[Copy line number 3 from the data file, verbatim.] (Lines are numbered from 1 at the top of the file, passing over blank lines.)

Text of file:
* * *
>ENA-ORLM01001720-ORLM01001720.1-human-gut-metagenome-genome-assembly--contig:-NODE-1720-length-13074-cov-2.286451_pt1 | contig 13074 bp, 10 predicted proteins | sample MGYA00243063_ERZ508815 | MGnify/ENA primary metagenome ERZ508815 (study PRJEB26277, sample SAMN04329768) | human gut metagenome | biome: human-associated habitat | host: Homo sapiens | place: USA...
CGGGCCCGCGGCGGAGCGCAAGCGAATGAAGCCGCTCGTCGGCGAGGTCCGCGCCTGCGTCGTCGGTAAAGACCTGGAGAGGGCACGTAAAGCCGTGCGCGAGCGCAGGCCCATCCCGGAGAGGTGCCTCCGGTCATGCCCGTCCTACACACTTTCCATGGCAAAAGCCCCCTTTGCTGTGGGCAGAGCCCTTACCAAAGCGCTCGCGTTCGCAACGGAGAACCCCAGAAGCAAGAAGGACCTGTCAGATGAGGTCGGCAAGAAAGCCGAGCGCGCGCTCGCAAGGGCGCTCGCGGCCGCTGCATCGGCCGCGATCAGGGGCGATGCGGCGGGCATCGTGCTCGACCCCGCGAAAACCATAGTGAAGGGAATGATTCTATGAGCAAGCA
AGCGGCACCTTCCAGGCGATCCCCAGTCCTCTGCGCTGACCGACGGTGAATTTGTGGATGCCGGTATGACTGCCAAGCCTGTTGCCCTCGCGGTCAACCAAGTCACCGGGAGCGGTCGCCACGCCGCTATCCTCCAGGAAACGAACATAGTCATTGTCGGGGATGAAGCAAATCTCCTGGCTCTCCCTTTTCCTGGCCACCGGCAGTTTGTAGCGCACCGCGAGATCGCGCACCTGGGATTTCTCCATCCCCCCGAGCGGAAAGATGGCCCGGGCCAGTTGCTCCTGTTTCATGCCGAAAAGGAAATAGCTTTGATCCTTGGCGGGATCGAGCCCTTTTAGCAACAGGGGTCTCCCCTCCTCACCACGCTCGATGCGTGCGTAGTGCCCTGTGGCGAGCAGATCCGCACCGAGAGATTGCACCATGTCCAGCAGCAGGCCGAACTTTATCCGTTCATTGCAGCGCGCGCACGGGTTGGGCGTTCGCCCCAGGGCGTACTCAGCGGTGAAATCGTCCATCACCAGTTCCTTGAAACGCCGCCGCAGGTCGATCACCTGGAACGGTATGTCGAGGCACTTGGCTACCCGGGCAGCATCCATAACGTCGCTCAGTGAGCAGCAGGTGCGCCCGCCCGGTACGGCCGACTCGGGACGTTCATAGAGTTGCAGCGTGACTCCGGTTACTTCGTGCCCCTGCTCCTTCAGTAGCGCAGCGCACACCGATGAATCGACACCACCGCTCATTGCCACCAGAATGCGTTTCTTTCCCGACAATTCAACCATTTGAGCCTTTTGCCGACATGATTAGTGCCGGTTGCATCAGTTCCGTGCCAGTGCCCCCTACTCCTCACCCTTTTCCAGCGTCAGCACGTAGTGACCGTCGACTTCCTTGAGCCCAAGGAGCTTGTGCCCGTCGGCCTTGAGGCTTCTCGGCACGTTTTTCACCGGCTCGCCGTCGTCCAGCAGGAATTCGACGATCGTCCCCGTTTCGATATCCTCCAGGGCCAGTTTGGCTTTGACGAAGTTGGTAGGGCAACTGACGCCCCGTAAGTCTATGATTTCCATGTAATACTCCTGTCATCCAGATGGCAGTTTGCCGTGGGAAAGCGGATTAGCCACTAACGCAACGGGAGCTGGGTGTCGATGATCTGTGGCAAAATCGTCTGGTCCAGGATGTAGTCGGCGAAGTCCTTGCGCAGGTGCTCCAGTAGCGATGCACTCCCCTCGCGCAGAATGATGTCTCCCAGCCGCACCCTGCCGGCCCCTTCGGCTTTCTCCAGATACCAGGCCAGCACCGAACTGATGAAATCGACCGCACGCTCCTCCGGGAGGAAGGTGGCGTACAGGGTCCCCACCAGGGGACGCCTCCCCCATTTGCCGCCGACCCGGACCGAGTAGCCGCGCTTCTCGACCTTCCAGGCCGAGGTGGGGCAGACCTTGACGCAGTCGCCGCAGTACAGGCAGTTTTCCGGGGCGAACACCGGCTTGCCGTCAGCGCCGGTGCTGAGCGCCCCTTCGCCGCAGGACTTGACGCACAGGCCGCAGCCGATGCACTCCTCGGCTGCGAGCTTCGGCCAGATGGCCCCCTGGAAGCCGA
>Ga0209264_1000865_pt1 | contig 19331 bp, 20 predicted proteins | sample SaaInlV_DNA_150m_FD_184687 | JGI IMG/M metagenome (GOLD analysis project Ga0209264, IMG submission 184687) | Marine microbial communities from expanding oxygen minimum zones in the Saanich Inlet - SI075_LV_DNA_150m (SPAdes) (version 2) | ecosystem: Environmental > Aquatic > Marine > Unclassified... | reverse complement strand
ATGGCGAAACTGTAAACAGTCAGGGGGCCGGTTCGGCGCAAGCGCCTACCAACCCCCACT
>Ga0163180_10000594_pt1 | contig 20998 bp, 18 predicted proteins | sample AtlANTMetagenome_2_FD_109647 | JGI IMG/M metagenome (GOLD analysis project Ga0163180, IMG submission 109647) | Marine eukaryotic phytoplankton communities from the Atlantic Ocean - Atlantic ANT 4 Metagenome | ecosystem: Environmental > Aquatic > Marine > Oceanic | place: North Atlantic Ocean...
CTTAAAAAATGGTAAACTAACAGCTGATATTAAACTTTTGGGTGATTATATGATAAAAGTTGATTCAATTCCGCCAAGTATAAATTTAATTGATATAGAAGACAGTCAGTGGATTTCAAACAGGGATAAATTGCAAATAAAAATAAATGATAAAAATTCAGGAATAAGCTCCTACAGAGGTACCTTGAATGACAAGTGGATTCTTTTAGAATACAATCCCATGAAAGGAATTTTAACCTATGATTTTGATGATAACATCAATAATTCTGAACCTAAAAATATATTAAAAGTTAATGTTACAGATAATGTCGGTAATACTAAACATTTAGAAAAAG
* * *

AGCGGCACCTTCCAGGCGATCCCCAGTCCTCTGCGCTGACCGACGGTGAATTTGTGGATGCCGGTATGACTGCCAAGCCTGTTGCCCTCGCGGTCAACCAAGTCACCGGGAGCGGTCGCCACGCCGCTATCCTCCAGGAAACGAACATAGTCATTGTCGGGGATGAAGCAAATCTCCTGGCTCTCCCTTTTCCTGGCCACCGGCAGTTTGTAGCGCACCGCGAGATCGCGCACCTGGGATTTCTCCATCCCCCCGAGCGGAAAGATGGCCCGGGCCAGTTGCTCCTGTTTCATGCCGAAAAGGAAATAGCTTTGATCCTTGGCGGGATCGAGCCCTTTTAGCAACAGGGGTCTCCCCTCCTCACCACGCTCGATGCGTGCGTAGTGCCCTGTGGCGAGCAGATCCGCACCGAGAGATTGCACCATGTCCAGCAGCAGGCCGAACTTTATCCGTTCATTGCAGCGCGCGCACGGGTTGGGCGTTCGCCCCAGGGCGTACTCAGCGGTGAAATCGTCCATCACCAGTTCCTTGAAACGCCGCCGCAGGTCGATCACCTGGAACGGTATGTCGAGGCACTTGGCTACCCGGGCAGCATCCATAACGTCGCTCAGTGAGCAGCAGGTGCGCCCGCCCGGTACGGCCGACTCGGGACGTTCATAGAGTTGCAGCGTGACTCCGGTTACTTCGTGCCCCTGCTCCTTCAGTAGCGCAGCGCACACCGATGAATCGACACCACCGCTCATTGCCACCAGAATGCGTTTCTTTCCCGACAATTCAACCATTTGAGCCTTTTGCCGACATGATTAGTGCCGGTTGCATCAGTTCCGTGCCAGTGCCCCCTACTCCTCACCCTTTTCCAGCGTCAGCACGTAGTGACCGTCGACTTCCTTGAGCCCAAGGAGCTTGTGCCCGTCGGCCTTGAGGCTTCTCGGCACGTTTTTCACCGGCTCGCCGTCGTCCAGCAGGAATTCGACGATCGTCCCCGTTTCGATATCCTCCAGGGCCAGTTTGGCTTTGACGAAGTTGGTAGGGCAACTGACGCCCCGTAAGTCTATGATTTCCATGTAATACTCCTGTCATCCAGATGGCAGTTTGCCGTGGGAAAGCGGATTAGCCACTAACGCAACGGGAGCTGGGTGTCGATGATCTGTGGCAAAATCGTCTGGTCCAGGATGTAGTCGGCGAAGTCCTTGCGCAGGTGCTCCAGTAGCGATGCACTCCCCTCGCGCAGAATGATGTCTCCCAGCCGCACCCTGCCGGCCCCTTCGGCTTTCTCCAGATACCAGGCCAGCACCGAACTGATGAAATCGACCGCACGCTCCTCCGGGAGGAAGGTGGCGTACAGGGTCCCCACCAGGGGACGCCTCCCCCATTTGCCGCCGACCCGGACCGAGTAGCCGCGCTTCTCGACCTTCCAGGCCGAGGTGGGGCAGACCTTGACGCAGTCGCCGCAGTACAGGCAGTTTTCCGGGGCGAACACCGGCTTGCCGTCAGCGCCGGTGCTGAGCGCCCCTTCGCCGCAGGACTTGACGCACAGGCCGCAGCCGATGCACTCCTCGGCTGCGAGCTTCGGCCAGATGGCCCCCTGGAAGCCGA